This week, in the seventh episode of our video series ‘Rugby 101,’ pro player Neets Gericke teaches us about the scrum, a set piece where the forwards bind together in an ordered formation to push over the ball against an opposing pack. With arms interlocked and heads down, both groups may only push forward when the ball has been put into the scrum.
With help from his fellow forwards, Neets takes us through the setup of each forward as the group packs down to scrum. Beginning with a high and tight bind from the hooker around both props, the front row assures that they will not be split apart by their opposition as the pushing begins. As the locks put their shoulders on and bind to their respective props, they engage tightly to keep the pressure on their front rowers. With flankers, positioning will change depending on who is the blindside flanker, the number six, and who is the openside, the number seven. That being said, their body profiles will stay constant: a tight bind must be made with your lock, along with a brace onto your prop with the shoulder, before the initial hit is made. Flankers must help stabilize their props before the scrum, as well as being aware to break away after the ball has been played. Finally, the Number Eight commands the scrum, controlling the locks before the initial hit. As the ball is put in, the Eight will routinely control the ball at their feet, to inevitably be cleared by a pass, or kept in and driven to earn a penalty.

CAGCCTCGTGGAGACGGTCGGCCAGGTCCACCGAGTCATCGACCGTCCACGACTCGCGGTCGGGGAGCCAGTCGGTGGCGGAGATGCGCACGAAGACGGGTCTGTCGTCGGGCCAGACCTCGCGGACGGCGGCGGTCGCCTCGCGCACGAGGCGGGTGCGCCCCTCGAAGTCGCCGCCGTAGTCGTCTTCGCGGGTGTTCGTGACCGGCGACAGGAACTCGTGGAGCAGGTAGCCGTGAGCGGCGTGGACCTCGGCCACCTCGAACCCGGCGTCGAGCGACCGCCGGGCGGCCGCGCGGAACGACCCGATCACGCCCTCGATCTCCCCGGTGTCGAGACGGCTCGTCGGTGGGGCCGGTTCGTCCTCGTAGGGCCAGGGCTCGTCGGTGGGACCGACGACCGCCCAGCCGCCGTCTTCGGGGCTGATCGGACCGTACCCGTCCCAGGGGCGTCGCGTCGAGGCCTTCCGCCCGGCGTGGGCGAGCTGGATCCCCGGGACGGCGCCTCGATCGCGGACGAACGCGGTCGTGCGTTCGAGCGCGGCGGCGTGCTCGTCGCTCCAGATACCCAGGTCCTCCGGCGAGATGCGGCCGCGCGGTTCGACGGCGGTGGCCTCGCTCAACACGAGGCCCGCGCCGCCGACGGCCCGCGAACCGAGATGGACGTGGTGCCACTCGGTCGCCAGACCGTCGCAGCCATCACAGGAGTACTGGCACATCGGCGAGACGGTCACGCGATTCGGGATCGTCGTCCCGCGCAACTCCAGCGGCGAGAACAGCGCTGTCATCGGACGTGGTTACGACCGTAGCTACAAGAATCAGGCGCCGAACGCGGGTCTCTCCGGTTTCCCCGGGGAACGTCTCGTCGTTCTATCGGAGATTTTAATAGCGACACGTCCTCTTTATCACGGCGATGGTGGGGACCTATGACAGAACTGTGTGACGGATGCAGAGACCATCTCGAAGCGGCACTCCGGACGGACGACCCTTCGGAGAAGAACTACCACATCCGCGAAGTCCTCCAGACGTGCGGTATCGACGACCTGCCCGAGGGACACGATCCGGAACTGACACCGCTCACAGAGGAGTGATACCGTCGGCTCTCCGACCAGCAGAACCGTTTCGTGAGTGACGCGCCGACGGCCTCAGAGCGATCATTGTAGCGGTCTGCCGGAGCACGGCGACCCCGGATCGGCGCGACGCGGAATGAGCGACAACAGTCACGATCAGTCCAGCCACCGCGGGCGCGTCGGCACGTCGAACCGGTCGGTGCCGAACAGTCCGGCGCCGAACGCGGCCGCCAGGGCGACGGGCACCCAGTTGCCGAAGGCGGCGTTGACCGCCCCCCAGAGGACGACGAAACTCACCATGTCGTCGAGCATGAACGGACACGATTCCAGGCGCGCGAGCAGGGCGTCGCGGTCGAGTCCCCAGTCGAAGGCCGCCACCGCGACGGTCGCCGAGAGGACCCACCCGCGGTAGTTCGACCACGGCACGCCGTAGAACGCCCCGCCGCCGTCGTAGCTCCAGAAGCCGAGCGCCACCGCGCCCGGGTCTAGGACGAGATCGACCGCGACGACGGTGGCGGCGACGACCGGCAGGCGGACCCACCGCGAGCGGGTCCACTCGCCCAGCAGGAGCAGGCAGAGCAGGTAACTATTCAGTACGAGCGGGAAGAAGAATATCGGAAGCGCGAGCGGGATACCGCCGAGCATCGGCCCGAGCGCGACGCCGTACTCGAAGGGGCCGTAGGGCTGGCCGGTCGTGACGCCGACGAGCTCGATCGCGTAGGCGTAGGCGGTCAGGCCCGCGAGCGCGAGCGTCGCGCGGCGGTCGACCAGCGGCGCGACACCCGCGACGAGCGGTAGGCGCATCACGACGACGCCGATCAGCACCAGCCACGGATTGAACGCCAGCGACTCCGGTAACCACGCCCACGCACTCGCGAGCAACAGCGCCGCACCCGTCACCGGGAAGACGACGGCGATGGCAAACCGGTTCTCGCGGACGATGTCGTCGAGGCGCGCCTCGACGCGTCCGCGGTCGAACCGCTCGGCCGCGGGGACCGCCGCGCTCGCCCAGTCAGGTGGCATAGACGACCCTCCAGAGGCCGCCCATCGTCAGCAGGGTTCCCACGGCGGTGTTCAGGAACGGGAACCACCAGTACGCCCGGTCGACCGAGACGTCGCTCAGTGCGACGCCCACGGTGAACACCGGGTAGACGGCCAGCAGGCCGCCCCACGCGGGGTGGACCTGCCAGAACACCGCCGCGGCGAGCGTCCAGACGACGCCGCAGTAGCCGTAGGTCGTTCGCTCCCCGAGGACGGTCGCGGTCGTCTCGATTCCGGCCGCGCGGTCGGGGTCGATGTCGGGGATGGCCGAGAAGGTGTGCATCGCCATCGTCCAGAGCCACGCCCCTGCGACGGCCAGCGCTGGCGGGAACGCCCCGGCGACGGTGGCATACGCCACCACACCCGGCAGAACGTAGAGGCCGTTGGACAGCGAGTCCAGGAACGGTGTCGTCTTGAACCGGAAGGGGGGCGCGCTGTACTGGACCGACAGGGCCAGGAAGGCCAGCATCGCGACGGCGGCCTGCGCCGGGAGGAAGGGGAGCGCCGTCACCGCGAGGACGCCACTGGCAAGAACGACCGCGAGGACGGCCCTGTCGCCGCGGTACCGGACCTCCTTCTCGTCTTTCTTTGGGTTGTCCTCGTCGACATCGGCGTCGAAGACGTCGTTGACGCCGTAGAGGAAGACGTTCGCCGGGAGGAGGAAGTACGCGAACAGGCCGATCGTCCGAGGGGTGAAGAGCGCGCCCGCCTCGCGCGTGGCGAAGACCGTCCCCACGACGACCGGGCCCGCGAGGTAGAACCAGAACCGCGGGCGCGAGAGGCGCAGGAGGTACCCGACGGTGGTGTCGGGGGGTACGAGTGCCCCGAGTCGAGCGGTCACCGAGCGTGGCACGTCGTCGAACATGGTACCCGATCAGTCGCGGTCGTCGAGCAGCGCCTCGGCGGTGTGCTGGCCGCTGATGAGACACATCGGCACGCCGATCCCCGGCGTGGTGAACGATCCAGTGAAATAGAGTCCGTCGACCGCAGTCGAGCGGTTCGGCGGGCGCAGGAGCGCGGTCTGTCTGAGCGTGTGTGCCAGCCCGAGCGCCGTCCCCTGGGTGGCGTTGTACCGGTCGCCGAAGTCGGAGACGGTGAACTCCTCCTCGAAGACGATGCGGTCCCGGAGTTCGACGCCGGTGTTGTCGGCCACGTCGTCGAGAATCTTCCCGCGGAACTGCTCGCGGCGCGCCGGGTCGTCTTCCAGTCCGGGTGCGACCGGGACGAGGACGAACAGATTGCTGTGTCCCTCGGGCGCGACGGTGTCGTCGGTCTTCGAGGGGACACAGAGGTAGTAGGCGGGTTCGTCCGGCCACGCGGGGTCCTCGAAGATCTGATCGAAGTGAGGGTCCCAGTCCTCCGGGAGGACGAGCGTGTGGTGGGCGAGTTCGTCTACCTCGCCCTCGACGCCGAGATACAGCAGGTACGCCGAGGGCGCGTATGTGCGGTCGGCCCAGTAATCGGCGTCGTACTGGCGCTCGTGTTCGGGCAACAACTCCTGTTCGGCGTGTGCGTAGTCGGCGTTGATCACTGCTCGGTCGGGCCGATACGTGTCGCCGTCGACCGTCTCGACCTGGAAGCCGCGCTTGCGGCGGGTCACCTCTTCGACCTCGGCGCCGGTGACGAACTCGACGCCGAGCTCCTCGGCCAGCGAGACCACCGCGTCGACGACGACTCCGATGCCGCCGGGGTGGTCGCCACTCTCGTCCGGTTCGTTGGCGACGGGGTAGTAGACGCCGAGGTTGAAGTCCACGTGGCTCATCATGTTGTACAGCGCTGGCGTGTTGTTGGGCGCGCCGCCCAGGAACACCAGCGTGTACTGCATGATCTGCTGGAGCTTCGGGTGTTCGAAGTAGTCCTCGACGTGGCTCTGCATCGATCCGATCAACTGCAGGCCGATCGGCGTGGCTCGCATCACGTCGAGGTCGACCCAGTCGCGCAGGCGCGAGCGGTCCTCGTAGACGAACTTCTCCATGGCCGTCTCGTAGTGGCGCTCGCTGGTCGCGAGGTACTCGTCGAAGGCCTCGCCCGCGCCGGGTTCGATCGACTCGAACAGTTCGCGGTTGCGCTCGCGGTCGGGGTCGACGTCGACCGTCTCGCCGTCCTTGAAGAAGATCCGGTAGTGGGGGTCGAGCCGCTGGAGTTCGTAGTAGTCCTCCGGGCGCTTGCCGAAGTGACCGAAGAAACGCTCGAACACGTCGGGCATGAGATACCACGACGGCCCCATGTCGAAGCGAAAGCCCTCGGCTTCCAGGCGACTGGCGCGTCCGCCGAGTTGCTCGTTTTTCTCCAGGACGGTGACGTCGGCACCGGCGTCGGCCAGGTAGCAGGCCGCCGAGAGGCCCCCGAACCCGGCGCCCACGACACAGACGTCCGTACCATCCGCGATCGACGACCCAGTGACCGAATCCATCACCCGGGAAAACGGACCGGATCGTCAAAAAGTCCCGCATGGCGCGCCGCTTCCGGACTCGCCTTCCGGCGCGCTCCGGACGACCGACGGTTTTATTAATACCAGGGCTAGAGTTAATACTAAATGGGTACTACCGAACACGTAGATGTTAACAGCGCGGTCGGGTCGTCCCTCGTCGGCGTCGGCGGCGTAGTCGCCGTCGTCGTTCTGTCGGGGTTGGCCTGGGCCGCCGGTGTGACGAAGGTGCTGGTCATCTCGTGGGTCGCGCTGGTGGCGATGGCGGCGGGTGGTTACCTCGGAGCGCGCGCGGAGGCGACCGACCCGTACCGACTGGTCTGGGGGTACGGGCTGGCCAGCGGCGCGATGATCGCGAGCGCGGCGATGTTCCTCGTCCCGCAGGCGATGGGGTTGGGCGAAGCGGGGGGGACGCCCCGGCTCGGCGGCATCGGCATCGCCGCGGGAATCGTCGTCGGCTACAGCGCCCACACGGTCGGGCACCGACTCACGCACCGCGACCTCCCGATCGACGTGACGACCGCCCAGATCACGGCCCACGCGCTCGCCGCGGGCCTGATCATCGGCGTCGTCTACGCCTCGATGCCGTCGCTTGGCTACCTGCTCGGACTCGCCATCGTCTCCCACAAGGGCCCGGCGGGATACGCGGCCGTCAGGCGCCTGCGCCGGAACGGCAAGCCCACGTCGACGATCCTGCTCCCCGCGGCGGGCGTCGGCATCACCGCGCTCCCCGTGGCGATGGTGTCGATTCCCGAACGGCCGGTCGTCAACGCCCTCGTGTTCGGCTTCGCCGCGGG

In a match, the referee will only start his cadence when both packs are square, stable, and stationary. Both forward packs have to stay this way through the cadence, and must not use their hands when the ball is in. All front-rowers must push straight, and the scrumhalf must put the ball in down the middle of the channel. Not abiding by these laws to the scrum will result in either a free kick or a full penalty to the non-offending team.
We hope you’ve enjoyed our masterclass on the game of rugby so far, please be sure to watch the next video of our ‘Rugby 101 series,’ as we go over the backlines role after the set-piece.